Now, I guess I could stand up here and tell you, "Stop sinning." and be done. Some of you might appreciate the brevity of such a sermon. Some of you might even leave here determined to stop sinning. Yet, I would bet a large sum of money that you couldn’t do it. One of my colleagues used to offer a challenge to his confirmation classes. He’d tell them, "Go home and stop sinning for five minutes." They’d head home and lock themselves into their closets. They’d try. Oh, they’d try. But they all reported back and were honest enough to say the following, "We tried. We almost made it, but just as time was almost up, a thought came into our heads, and we knew that one thought was wrong."
You see, no matter how hard we might try, we are going to sin. We are going to miss the mark. This is one of the reasons we have public confession of our sins week after week after week. We know we have fallen short of the glory of God. We know we will fall short of the glory of God. We know we will not do the things we are supposed to do or say the things we are supposed to say. We know that we will sin in thought word and deed by the things we have done and the things we have left undone. We know we can’t just turn things off. Oh, and I wish I could say that the more one grows in a relationship with Jesus, the less one sins, but I cannot be truthful with such a statement. Even the greatest saints realized their need for forgiveness as they progressed along the Christian path. Mother Teresa daily went to confession even though most of us might wonder what she had to confess. She knew she didn’t measure up. So should we.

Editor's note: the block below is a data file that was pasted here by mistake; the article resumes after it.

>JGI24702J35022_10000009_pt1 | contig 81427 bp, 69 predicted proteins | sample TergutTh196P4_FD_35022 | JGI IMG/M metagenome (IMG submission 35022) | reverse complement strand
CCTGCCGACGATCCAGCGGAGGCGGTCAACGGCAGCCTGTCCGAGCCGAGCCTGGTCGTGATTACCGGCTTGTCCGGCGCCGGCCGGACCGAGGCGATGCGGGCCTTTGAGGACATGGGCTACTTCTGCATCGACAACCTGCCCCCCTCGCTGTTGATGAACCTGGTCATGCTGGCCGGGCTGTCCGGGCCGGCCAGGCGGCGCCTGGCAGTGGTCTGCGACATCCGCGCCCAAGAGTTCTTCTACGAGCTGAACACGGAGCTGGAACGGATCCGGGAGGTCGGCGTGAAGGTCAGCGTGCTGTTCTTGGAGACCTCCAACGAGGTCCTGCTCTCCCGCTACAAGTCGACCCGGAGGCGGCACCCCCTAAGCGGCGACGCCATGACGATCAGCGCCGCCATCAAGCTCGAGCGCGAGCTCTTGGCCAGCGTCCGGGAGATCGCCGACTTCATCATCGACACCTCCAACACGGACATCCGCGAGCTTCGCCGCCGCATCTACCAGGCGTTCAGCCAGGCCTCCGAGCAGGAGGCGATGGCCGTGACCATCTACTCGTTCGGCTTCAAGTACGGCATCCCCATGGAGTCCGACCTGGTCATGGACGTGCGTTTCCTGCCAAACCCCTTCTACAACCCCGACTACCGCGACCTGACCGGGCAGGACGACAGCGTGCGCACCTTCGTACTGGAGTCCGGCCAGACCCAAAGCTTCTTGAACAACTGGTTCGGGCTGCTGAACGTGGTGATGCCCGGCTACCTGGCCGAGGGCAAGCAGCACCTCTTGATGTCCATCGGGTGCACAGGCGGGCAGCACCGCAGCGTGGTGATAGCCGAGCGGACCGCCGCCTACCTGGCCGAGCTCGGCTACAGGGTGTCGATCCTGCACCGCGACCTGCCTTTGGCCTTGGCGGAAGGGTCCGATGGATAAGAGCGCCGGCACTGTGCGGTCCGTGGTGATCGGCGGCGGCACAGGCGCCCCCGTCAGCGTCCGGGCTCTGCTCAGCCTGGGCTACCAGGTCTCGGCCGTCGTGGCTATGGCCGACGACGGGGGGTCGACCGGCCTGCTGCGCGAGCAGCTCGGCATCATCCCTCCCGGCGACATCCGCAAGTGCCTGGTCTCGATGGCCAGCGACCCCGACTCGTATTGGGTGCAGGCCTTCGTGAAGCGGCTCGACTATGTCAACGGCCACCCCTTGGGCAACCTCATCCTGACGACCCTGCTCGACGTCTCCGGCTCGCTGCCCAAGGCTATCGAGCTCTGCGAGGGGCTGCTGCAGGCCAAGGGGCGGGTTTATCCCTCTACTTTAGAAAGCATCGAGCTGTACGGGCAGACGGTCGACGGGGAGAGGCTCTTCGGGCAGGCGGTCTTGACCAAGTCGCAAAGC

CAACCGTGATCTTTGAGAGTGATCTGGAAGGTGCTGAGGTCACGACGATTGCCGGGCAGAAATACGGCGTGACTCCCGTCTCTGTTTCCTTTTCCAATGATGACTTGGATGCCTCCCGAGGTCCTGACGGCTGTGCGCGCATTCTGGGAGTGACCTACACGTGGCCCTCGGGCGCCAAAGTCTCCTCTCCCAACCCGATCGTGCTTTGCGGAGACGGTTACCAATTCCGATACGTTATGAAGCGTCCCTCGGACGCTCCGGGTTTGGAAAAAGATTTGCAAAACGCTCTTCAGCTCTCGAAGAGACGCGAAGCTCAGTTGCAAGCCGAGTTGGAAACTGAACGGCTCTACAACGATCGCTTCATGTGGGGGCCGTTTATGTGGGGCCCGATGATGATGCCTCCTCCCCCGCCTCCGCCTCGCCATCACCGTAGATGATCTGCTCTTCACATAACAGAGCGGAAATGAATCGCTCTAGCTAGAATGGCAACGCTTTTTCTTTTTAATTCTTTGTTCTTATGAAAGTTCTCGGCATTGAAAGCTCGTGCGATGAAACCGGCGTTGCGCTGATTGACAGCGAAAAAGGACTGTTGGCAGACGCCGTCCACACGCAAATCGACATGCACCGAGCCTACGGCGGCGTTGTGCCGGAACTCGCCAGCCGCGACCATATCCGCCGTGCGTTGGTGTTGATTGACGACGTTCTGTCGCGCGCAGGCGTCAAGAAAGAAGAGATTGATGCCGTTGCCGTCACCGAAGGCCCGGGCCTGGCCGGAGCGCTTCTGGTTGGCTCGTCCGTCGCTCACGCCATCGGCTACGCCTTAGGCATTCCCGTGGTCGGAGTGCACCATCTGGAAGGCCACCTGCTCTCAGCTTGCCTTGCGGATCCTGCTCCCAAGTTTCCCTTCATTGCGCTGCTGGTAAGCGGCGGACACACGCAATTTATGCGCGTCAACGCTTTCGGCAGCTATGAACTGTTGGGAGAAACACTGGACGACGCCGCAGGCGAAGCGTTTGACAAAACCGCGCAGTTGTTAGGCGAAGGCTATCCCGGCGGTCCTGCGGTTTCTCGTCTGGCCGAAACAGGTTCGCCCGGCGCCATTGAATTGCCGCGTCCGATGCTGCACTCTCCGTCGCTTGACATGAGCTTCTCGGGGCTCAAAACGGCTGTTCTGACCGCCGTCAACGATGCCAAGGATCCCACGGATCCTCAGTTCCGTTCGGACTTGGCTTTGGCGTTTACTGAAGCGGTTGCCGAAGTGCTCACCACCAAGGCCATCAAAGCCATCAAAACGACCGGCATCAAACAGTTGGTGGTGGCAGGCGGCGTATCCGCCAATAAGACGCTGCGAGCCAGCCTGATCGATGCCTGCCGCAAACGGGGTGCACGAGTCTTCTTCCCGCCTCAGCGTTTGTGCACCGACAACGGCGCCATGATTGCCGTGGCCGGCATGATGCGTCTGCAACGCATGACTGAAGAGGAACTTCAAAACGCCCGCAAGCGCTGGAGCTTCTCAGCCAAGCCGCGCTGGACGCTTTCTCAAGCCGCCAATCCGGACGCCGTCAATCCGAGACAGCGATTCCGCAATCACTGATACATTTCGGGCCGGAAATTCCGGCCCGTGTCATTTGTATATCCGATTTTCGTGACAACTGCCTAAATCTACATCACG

So, does that mean we should just stop trying? Should we just throw up our hands and let it rip? Should we say, "I can’t stop sinning. I can’t control my tongue. I can’t think before I speak, so I’ll cuss, lie, curse, gossip, or what have you. God will forgive me. It doesn’t matter!" Should we say this? Should we believe it’s o.k. to stretch the truth even just a little bit?